Accepting what your child says is an obvious but often overlooked way to teach acceptance. For example, during a sleepover, Jenny and Sam wanted a snack. Jenny's mom offered celery and peanut butter — "Jenny's favorite." Sam winced and said, "I don't like to eat celery." Jenny's mom said that when she was a little girl, she didn't like to eat celery either. In this exchange, Jenny's mom showed her acceptance of Sam, even though Sam disliked something that Jenny's family enjoys. 

It's not always easy to know how to respond to what children say or ask. Children cope with thorny questions about gender roles, racial differences, and identity through play, particularly when they are between 4 and 5 years old. Play is a safe way for children to explore their fears, ideas, and worldview. If you listen, you might hear some surprising debates arise: "Boys can't play with the baby doll!" or "Girls aren't fast enough to play soccer!" or "You can't speak Spanish because you don't look Mexican." These types of conversations are valuable, and dialogue should be encouraged. You can ask your child why he thinks his statement is true and use it as a basis for further discussion. 

Encouraging Tolerance and Empathy
You can encourage your child to be kind and gentle and to make the concepts of diversity and acceptance more "real" and meaningful in many ways. As a parent, you are your child's conduit to the world, so the way you interact with others is important. But a child also needs to understand her place in your family and something about her own culture and background. Then she can relate to others in her neighborhood, classroom, town, and eventually in the world. 

Using what your child already knows and loves — books, music, blocks, dolls, dress-up clothes, or other toys — is the easiest, most natural way to expand your child's knowledge about her own family culture, as well as those that are different from hers. It can be as simple as introducing items and games from different cultures into your child's play.

  • Play outside. Because kids tend to meet more children in outdoor play spaces, outdoor play provides more opportunities for children to learn to be comfortable around all different kinds of people.
  • Encourage your child to both give and receive during play. Being able to receive a kind thought or deed or share a special toy is another way children learn about compassion.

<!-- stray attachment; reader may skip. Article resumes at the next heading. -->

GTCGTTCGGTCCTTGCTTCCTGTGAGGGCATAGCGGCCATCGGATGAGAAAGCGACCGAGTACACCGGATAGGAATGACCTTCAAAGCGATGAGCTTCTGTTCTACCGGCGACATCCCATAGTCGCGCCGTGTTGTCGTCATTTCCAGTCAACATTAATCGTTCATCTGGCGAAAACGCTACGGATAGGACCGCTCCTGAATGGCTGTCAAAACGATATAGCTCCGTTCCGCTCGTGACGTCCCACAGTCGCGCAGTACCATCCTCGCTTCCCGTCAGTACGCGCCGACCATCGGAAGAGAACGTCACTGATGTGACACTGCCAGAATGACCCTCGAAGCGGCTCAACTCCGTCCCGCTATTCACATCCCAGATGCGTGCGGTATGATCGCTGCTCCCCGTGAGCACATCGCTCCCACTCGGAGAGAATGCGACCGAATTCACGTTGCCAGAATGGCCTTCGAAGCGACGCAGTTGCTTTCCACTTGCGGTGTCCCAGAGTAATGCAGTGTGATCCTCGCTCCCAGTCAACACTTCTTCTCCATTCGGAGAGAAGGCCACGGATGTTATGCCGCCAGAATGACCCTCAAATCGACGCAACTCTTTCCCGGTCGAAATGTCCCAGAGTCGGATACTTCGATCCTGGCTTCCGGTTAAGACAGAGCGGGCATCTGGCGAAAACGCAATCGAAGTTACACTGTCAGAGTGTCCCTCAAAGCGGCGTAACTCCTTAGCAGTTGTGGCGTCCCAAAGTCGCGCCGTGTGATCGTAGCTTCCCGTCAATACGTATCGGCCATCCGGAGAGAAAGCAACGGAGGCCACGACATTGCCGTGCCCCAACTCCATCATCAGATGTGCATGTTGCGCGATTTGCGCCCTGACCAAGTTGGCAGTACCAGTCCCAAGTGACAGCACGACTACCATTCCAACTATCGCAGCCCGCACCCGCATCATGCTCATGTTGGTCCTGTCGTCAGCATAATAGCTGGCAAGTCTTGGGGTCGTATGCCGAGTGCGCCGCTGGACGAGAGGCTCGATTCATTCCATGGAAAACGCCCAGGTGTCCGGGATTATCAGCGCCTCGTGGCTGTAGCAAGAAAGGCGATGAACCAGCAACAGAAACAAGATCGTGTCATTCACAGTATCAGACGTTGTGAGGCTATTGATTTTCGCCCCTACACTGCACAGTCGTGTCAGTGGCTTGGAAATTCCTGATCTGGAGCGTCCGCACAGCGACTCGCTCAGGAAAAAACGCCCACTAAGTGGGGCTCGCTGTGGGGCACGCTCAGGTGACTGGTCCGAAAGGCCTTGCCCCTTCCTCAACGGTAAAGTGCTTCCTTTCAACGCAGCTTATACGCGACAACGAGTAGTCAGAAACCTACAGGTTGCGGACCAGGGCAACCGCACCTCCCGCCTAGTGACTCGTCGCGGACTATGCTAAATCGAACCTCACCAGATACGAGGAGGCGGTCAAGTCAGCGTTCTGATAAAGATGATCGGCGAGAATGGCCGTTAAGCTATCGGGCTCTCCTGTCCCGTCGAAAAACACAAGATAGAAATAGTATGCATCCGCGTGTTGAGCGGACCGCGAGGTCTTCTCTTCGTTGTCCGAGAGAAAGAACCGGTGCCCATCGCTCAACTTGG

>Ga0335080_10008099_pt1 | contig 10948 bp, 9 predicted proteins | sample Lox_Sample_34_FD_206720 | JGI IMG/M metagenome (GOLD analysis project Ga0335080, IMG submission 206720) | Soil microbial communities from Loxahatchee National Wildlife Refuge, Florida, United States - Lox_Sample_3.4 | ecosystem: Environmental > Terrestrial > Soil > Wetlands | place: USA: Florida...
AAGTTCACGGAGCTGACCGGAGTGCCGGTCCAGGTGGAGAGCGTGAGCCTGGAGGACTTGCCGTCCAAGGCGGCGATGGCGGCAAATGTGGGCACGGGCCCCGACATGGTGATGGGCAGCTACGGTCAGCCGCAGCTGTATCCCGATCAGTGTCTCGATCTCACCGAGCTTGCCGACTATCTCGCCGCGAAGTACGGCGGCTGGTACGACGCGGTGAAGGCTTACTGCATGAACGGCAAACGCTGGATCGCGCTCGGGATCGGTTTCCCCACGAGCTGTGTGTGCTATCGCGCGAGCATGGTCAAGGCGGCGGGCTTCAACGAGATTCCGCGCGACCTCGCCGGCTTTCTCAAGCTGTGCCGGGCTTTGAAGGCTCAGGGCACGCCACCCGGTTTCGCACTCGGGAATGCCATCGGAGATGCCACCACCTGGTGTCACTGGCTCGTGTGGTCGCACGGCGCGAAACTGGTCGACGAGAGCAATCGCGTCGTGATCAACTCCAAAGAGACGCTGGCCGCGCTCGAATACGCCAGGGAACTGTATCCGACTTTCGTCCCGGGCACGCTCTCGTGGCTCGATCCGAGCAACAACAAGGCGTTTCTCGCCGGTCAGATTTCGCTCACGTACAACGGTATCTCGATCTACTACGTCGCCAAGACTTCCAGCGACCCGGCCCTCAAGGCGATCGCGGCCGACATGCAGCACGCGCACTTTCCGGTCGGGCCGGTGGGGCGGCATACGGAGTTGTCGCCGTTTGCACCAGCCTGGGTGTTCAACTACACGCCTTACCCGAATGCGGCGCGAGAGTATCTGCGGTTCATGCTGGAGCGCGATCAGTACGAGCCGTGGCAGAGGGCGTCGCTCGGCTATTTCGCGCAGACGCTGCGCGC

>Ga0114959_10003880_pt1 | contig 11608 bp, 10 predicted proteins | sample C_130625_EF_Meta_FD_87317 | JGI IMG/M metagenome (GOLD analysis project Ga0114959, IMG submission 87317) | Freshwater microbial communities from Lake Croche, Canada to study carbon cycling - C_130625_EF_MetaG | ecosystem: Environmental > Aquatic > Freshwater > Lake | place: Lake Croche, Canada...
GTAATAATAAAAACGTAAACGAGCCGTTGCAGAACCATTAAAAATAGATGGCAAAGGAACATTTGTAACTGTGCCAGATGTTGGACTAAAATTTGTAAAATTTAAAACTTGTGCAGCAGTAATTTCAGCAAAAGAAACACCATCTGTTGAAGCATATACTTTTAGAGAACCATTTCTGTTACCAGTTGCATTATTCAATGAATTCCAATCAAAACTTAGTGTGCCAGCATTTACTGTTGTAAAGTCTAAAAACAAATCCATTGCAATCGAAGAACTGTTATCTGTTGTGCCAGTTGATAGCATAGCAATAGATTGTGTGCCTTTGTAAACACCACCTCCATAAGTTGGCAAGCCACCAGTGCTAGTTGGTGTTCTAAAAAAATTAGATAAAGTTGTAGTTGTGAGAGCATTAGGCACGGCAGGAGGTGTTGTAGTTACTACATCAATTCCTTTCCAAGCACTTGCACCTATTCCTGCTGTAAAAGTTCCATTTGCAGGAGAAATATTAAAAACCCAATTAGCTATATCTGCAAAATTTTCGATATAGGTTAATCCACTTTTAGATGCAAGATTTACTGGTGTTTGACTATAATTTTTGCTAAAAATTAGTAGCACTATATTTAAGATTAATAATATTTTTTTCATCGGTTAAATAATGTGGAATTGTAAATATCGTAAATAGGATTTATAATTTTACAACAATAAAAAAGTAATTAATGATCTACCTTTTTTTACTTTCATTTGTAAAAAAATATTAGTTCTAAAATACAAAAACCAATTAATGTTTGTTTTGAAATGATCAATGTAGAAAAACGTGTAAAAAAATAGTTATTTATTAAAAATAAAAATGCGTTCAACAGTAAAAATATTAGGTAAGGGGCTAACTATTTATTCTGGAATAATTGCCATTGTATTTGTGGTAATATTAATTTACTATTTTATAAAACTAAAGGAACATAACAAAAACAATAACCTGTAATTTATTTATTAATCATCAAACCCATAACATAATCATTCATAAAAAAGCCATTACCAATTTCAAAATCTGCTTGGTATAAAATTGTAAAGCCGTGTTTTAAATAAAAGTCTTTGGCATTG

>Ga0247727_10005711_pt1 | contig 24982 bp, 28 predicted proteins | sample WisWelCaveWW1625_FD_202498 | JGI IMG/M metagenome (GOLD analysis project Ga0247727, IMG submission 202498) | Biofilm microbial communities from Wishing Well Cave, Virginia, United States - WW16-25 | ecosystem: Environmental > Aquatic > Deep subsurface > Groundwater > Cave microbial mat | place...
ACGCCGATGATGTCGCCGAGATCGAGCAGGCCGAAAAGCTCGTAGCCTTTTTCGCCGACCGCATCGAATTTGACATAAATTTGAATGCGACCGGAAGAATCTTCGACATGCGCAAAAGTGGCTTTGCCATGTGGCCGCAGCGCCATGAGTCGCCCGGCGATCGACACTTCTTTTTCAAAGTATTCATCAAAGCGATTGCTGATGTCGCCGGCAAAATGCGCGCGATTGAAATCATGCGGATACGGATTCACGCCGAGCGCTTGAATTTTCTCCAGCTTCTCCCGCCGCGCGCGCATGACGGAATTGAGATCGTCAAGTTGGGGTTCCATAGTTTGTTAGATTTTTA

• Make gifts for relatives and friends. It may be for a birthday, holiday, or simply because you like them. Encourage your child to send a card to a classmate who is out sick.
  • Invite new friends over for a meal. Involve your child in the excitement of the preparations. Include him in writing an invitation, making a phone call, choosing the menu, simple cooking, and setting the table.
  • In your child's room, tape up photos of international buildings, unique shelters, blueprints of different house plans, and maps.
  • Label objects in English and Spanish, or use other languages. Collect coins and money from different countries, or even quarters from different states. Point out the different designs and talk about them.
  • During a playdate, encourage your child and his friend to build a structure together. Lay a hula hoop on the floor and tell the children to build within this area. This activity helps children learn to work with someone else in a small space and teaches problem-solving skills.
  • Play detective. Make fingerprints of family members and friends. Examine them with magnifying glasses and invite your child to share what he notices.
  • Start a cookie-dough factory. With a group of three people, create a team of bakers. You'll need cookie dough, a small rolling pin, a cookie cutter, a spatula, and a baking sheet. Work together to make as many cookies as possible. Each person on the team has a specific job to do: Person number one rolls out the dough with the rolling pin; person number two uses the cookie cutter to cut out the cookies; person number three uses the spatula to lift the cookies onto the cookie sheet; and you put them in the oven. Together, count the number of cookies you've made, and perhaps give some as a gift. (To demonstrate what happens when people don't work together as a team, have person number two hide the cookie cutter. What happened?)

Just as you can learn a lot from watching your child play, she learns a great deal from observing the adults in her life. You are her most powerful influence. By teaching her about other people and places, and by reinforcing kindness, tolerance, and compassion, you give her the skills to live peacefully and comfortably in a diverse world.

Social & Emotional Skills
Age 5
Age 4
Age 3
Early Social Skills
Child Development and Behavior
Social and Emotional Development
Feelings and Emotions
Cooperation and Teamwork
Helping Others
Tolerance and Acceptance
Games and Toys
Kindness and Compassion